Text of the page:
Ironically, the Dead Boys, one of the New York punk scenes wildest fixtures, weren't even from the Big Apple. Most of them hailed from Cleveland, jettisoned from another seminal band, Rocket from the Tomb, who split up into both The Bead Boys and Pere Ubu. 1977 was probably the biggest year for Punk Rock, so it should be no surprise that 60 Minutes own Mike Wallace should try to cover this new phenomenon. Contacting Kristal, whose CBGB club was ground zero of the New York scene, a request was made to do a three camera video shoot of a band performing at the venue. As Kristal was their manager, he made sure the Dead Boys were the focus of the special report. For a punk band to receive this kind of treatment was very rare at the time, and as such, there are few truly great concert videos to capture this time period.
Even more remarkable is the condition these tapes are in, for even with the required touch ups by Music Video Distributors, the technical aspect to these recordings is great. Possibly the biggest bonus to this DVD is having the sound remixed into a 5.1 channel mix for maximum punch. As for the finished "60 Minutes" piece, I'm not sure if it ever saw the light of day, rather, an interesting Sire Records promotional clip included with the Extras uses some of the footage to promote the Dead Boys as "the most powerful form of rock ritual since 'Beatlemania'." While that may have been the case, the band's legacy was cut short after their second studio album, "We Have Come for Your Children" failed to dent the billboard charts and they walked away from their recording contract, basically imploding from the constant attention, high expectations and low commercial payout.
Upon taking the stage, the band launch into their biggest hit, "Sonic Reducer," which everyone I hope is familiar with, as it is probably one of the top ten punk anthems of that era. The band is amazingly tight, regardless of Bators "Iggy-esque" contortions, and just rock the crowd. Having not listened to "Young , Loud and Snotty" for a few years, I had forgotten how amazing "All This and More" is as a song and a statement, almost rivaling "Sonic Reducer," but not quite as iconic. Rather, "All This and More" is the Dead Boys namesake song, as the refrain goes "I'm just a dead boy. You know that I'm just a dead boy," and the song reaches critical mass as the audience joins in for a sing-along.
The rest of the Dead Boys set is just as explosive. Stiv Bators is hypnotic in his gyrations, but regardless of his playing to the cameras or not, Bators' presence on stage is palpable. Whether he's absent-mindedly blowing his bleeding nose on some lunchmeat, chewing up and then spraying the crowd with the aforementioned meal during a verse, scraping a piece of wadded up gum from CB's floor and chewing on it for a bit, or any number of spills, stumbles, falls or self-induced seizures on the stage, Bators moves appear fluid and calculated. By the time they reach the finale, a fast and loose version of the Stooge's "Search and Destroy," the Dead Boys have already proven a dozen times over that they were the real thing, with a short, fast legacy no less groundbreaking and important than The Ramones, The Clash or even the Sex Pistols.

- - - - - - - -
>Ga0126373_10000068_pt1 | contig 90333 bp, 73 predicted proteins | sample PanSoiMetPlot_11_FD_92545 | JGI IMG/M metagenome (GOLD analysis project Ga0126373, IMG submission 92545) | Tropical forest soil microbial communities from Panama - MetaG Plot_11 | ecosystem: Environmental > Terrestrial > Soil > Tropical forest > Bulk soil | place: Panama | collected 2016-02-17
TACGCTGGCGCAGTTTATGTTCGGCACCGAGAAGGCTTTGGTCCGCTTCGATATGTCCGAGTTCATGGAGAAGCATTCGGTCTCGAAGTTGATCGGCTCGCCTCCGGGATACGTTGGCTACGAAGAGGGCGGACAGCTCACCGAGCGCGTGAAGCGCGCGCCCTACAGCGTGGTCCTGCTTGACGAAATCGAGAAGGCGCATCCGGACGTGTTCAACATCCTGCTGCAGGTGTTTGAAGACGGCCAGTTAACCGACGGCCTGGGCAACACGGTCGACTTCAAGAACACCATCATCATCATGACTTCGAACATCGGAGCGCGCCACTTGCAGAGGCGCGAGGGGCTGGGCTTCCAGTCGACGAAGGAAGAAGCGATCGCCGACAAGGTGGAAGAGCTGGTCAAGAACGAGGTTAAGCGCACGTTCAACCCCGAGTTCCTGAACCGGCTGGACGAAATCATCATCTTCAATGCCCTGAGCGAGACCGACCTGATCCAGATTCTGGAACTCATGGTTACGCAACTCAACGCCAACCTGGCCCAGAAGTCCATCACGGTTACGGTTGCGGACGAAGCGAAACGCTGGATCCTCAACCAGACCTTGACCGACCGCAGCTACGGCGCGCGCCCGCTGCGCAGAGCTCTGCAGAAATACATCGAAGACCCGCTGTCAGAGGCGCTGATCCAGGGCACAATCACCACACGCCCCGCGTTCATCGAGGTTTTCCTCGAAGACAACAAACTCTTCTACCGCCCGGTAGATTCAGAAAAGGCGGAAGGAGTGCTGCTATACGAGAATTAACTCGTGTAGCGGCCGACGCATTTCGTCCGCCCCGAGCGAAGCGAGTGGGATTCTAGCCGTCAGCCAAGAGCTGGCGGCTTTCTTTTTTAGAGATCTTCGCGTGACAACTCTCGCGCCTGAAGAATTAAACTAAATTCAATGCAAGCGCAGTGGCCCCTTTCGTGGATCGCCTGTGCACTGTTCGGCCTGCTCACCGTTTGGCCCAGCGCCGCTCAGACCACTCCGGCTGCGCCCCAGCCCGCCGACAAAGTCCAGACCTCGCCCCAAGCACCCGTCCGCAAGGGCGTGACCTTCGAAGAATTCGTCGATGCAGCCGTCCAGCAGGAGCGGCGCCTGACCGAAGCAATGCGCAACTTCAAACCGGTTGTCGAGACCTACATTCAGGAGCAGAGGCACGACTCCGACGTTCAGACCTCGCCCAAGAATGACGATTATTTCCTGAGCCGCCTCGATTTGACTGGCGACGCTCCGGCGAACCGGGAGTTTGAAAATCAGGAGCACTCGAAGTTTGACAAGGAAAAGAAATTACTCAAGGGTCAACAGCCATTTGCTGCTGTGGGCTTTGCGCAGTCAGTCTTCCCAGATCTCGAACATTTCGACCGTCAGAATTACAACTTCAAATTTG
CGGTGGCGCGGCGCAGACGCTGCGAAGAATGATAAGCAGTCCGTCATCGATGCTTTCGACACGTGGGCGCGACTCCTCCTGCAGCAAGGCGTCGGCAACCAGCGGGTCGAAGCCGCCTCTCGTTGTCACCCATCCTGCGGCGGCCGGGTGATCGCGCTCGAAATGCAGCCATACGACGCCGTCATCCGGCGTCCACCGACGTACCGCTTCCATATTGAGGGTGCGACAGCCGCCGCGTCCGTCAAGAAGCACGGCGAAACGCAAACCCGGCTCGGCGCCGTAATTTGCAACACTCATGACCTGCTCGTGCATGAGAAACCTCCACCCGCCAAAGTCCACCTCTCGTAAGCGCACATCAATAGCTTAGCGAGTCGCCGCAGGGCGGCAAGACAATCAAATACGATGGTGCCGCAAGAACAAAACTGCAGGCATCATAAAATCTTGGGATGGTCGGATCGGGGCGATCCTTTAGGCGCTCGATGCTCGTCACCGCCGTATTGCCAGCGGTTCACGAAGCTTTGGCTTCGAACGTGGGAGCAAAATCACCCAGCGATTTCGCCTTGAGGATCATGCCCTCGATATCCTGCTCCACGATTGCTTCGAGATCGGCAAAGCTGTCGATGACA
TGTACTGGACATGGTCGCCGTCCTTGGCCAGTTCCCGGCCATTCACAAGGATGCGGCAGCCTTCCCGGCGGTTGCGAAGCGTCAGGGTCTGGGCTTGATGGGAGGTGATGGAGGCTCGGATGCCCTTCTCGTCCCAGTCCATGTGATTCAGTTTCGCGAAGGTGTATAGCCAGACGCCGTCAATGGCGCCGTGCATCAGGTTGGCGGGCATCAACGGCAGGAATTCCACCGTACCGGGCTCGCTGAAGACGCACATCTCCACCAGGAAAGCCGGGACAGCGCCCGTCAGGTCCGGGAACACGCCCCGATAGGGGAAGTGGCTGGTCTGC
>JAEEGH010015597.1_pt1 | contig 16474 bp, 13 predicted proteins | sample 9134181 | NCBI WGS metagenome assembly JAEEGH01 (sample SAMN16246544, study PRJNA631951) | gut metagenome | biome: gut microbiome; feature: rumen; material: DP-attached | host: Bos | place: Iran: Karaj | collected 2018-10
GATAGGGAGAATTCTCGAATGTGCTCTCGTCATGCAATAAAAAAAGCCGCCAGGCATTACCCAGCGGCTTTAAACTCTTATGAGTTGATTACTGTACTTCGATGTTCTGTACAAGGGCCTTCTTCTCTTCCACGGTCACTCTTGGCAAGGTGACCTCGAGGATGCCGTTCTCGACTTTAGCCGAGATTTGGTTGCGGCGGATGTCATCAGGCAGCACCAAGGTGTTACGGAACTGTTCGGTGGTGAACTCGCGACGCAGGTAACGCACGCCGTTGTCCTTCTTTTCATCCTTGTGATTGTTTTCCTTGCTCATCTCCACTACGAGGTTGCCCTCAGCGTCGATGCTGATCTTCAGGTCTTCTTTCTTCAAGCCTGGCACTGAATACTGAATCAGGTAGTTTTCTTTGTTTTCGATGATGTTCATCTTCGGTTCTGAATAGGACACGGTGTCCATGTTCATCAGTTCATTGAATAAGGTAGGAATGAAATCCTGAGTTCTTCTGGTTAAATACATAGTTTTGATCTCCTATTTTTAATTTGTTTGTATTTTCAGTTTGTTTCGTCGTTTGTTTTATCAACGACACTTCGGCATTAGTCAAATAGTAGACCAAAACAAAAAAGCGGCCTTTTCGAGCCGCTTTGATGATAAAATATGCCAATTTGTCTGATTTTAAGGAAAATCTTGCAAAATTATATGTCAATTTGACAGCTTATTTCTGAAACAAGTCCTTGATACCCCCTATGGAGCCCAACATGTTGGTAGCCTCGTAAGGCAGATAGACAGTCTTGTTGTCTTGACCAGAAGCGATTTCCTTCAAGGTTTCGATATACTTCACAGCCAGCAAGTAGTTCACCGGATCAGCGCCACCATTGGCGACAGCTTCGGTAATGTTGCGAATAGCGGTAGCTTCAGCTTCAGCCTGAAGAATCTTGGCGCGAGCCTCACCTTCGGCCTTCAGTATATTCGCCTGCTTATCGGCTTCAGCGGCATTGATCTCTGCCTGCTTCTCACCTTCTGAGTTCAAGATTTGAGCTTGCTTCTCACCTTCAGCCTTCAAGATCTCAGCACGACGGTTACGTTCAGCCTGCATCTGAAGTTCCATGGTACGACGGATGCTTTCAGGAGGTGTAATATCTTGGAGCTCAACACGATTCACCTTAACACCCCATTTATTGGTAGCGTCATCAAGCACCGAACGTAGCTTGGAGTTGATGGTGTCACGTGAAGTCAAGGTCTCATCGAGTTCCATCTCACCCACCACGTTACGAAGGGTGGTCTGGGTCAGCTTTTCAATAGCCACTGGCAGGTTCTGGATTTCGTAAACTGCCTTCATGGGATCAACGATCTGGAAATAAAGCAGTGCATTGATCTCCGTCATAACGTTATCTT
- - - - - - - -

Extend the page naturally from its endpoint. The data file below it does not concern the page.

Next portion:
The songs included on this disc are:
Picture: Dead Boys: Live! At CBGB 1977 is presented, no surprise as it was shot for TV, in a Full Screen Format. What is surprising, considering the age and condition of the source material, is just how good this concert looks. Or to be precise, it looks exactly the way you'd think a concert like this would look. It's dirty, grimy, skuzzy and truly captures this moment in history as if you were there.
Audio: Dead Boys: Live! At CBGB 1977 both a Dolby Digital 2.0 stereo track and a Dolby Digital 5.1 surround track, which really elevates this performance and gives it the extra punch needed to bring this Dead Boys experience home.
Extras: Music Video Distributors have really outdone themselves, putting together a great set of extras that help to put this rare taped performance in a historical context. That these 1977 interviews with the band have survived is amazing enough, but the new interviews that MVD conducted with Cheetah Chrome (real name, Eugene Richard O'Connor) and former manager Hilly Kristal, as well as other incidentals (promotional clip, Steel Tips performance), make the extras on this DVD as important as the performance itself. I mean, just to hear Stiv Bators name his influences as "New York Dolls… The Stooges… Paul Revere and the Raiders" is just priceless.
Conclusion: Before the release of Dead Boys: Live! At CBGB 1977, the only way you could experience the Dead Boys in all their glory would have been to have seen them back in the day, but thanks to this unearthed relic of a bygone age, the Dead Boys live on. It's a must-see for anyone with even a passing interest in Punk Music or the "hey-day" of the New York Punk scene back in the mid to late 70's. Those weaned on the current crop of watered down punk-pop poseurs may not "get" what makes this performance so incredible, but the mere fact that this DVD is coming out now is reason enough to seek out where that type of music began, and try to save the legacy of Punk. Save CBGB, it's the only one we've got!